It begins in the classroom, as it does with any class. And until the first weekend runs or the Saturday in the ER, it seems like play. If you were to visit the classroom, that’s how it might seem to you.

There’s a cussing jar: When you cuss, you put in a quarter. “We have $14.50,” says one of the students, proudly. Look around. “Fred,” the vinyl head used to practice intubation, lies on a table in ecstasy, waiting to be poked and bagged and prodded. A plastic baby with a plastic placenta is lying on another table, waiting to be born. There are sweet notes from children whose grade schools they’ve visited with the fire truck, posters of the Heroes of Sept. 11, HazMat suits the color of lime LifeSavers, toy fire trucks and ambulances, a pink fire boot and a child-sized fire hat.

And there are the posters and 3Ds of musculature and the circulation system that you’d see in any biology classroom with the difference that it takes its place alongside cool equipment and everywhere, the photographs of fire. “Man,” one student says, “look at the weird stuff you can see in a fire. This one has a phoenix in it. And here’s the devil.

“There’s a devil in every picture of fire, but this one looks like an angel. See, there are its wings.”

Instructor Jeff Hayes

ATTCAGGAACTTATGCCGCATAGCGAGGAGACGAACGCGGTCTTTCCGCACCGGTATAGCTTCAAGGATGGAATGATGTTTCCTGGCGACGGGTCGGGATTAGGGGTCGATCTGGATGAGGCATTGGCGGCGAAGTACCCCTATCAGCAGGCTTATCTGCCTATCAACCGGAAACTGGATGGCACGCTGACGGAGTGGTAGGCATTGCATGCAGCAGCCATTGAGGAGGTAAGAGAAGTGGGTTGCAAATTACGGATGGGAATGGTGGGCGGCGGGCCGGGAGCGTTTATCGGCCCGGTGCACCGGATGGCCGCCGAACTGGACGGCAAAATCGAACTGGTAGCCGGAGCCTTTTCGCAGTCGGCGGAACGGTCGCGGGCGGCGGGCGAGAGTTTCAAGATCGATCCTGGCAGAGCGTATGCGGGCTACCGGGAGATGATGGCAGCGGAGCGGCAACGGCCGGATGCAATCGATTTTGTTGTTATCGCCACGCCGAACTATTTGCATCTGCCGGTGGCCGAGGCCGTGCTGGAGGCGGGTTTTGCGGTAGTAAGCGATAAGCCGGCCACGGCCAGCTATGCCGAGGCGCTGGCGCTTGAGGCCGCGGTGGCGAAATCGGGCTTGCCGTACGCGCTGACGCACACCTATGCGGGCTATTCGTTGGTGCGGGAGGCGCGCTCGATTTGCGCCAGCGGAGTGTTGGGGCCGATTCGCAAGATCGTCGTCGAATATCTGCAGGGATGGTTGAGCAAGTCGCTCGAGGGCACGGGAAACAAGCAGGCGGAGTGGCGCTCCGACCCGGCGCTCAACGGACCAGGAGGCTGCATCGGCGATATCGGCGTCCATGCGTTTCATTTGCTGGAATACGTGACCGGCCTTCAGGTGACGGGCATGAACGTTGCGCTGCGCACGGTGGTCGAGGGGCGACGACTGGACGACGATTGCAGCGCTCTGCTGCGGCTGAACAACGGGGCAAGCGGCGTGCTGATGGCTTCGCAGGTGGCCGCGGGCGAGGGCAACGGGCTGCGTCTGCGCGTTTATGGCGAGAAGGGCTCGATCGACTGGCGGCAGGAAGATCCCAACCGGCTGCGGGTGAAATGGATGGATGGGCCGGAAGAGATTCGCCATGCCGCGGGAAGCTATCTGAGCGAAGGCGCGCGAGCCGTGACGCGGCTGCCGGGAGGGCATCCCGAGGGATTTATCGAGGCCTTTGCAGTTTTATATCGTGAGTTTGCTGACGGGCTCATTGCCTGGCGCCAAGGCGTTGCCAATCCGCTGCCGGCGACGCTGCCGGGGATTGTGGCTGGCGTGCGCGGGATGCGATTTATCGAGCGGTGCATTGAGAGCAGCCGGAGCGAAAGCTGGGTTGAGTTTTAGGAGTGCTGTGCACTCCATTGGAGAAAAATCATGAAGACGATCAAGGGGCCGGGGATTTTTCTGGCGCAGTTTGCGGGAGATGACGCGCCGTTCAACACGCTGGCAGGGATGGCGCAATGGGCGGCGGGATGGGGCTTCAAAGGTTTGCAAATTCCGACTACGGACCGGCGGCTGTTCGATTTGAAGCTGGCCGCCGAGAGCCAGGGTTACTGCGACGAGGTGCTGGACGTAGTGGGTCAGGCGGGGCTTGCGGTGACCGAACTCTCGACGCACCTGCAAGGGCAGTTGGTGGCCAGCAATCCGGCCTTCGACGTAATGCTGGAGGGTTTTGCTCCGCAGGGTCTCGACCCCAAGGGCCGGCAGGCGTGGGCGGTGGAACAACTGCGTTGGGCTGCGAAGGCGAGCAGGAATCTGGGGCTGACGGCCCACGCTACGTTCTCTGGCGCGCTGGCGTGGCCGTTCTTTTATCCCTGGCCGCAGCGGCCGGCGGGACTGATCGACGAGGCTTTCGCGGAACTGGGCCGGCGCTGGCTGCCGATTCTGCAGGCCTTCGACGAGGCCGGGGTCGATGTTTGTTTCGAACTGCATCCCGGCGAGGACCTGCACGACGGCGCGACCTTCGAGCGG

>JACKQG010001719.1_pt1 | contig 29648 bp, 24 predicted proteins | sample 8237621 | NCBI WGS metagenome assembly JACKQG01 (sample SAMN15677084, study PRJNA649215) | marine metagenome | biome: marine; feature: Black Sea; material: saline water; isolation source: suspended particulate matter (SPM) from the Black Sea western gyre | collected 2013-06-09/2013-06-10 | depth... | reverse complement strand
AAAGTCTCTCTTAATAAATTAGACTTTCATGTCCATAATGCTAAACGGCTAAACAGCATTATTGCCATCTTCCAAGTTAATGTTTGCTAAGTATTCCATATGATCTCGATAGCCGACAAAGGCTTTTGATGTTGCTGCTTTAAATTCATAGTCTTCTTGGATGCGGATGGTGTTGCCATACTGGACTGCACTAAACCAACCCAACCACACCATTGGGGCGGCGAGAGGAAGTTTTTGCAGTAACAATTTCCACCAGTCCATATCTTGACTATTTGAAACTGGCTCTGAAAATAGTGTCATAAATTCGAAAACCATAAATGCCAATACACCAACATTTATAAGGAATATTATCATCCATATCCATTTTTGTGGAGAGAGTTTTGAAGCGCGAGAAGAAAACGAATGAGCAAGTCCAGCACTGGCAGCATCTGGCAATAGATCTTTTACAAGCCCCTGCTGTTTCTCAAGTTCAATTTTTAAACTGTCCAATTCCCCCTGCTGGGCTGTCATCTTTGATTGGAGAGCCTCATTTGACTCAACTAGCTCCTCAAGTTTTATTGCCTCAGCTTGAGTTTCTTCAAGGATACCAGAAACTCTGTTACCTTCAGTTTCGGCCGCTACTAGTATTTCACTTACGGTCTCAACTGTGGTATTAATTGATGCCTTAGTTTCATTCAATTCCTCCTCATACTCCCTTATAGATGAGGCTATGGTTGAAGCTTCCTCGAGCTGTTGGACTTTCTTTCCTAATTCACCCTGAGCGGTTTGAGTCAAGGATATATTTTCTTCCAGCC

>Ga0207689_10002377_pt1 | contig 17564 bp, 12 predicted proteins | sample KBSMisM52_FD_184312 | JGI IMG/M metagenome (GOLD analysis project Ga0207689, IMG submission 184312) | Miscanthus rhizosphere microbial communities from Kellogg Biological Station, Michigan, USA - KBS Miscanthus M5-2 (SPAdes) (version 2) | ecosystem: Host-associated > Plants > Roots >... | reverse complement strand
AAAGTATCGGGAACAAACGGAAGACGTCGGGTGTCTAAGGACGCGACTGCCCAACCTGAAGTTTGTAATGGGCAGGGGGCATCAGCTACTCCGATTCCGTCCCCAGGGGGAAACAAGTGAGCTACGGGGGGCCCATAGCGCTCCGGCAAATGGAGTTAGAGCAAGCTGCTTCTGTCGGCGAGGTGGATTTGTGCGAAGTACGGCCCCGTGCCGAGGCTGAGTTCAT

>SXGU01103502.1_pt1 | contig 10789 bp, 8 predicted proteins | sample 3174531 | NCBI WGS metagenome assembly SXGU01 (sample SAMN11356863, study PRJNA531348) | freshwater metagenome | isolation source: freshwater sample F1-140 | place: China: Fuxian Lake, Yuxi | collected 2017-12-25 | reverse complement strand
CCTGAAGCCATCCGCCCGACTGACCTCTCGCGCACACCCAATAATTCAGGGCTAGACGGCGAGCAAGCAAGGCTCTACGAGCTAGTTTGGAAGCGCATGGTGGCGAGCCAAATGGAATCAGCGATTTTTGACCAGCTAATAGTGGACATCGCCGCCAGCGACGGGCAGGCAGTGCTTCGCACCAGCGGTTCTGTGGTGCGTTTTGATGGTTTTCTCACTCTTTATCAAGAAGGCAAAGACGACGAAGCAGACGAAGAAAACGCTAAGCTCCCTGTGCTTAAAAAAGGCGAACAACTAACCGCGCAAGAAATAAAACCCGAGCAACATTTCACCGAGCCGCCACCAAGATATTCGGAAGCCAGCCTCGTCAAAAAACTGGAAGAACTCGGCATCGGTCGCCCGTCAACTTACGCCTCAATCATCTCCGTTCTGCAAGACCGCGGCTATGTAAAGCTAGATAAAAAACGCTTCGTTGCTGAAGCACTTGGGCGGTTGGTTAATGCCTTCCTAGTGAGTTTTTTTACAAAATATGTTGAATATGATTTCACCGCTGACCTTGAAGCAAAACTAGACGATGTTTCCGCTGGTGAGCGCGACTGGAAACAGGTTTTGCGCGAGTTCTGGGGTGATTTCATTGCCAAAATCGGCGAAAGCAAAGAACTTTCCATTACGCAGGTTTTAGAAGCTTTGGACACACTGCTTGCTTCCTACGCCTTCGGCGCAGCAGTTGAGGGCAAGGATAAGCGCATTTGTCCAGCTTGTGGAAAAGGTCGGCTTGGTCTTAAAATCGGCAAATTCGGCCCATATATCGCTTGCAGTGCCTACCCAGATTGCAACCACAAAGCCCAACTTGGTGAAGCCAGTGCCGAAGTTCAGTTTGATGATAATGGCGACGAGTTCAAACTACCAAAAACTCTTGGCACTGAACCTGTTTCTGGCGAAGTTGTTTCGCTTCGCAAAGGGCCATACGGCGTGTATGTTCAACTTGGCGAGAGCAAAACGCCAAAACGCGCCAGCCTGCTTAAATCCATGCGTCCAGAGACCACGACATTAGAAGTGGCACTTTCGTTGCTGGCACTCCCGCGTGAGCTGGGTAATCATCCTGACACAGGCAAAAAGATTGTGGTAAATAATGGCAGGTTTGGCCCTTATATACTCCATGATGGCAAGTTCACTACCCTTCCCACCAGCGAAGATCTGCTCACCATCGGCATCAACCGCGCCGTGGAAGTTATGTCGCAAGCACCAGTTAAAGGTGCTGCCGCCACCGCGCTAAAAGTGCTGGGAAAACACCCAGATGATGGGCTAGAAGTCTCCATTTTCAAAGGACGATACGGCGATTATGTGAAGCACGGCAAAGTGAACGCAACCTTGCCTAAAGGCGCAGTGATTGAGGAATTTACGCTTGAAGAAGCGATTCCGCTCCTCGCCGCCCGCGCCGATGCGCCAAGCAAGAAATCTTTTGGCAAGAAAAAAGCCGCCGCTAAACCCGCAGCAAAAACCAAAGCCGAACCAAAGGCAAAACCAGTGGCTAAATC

Today, they’re playing at what later may save someone’s life. They laugh and joke as they pose for the photographer, taking one another’s vital signs, intubating Fred, covering a real boy, Chu, with moulage — fake blood in every shade of oxidation, movie blood — getting ready for an elaborate scenario where Chu will be trapped, pretend unconscious, in a cast-off car from the shop while Reggie and Nick pull the fire engine up and put out the propane flames burning, well beyond the car, in a barrel, and Laura and A and then Reggie stabilize Chu’s spine, place him on a board and carry him on the gurney to the ambulance.

Broken glass reflecting the warning lights from the top of the truck, the burning car reflected in Nick’s blue fireman glasses, Chu’s life at stake. Serious play, and all the while the boys from the auto shop stand, a line of blue collar heroes: young James Deans, keeping up a patter.

Can we have a ride on the fire truck? Just a ride back on the truck to the shop? Can we? Yeah. He said yeah! He was being sarcastic. No he wasn’t. Yes he was. Really, it would be a dream come true. Eighty bucks says he’s not givin’ us a ride.

At least two of the mechanics have signed up for the military after graduation. After 9-11, everyone had flags and we were all listening to “I’m Proud to be an American” for months. If that song doesn’t make you wanna kick some ass, I don’t know what would.

For most of us, that kick ass feeling went away. The kids from high school who want to go into the Army? They’re about saving the country, about America. Firefighters are more about saving people one person at a time. Army people are more about killing people, I think, and firefighters and EMTs into saving them.

Fan mail from grade schoolers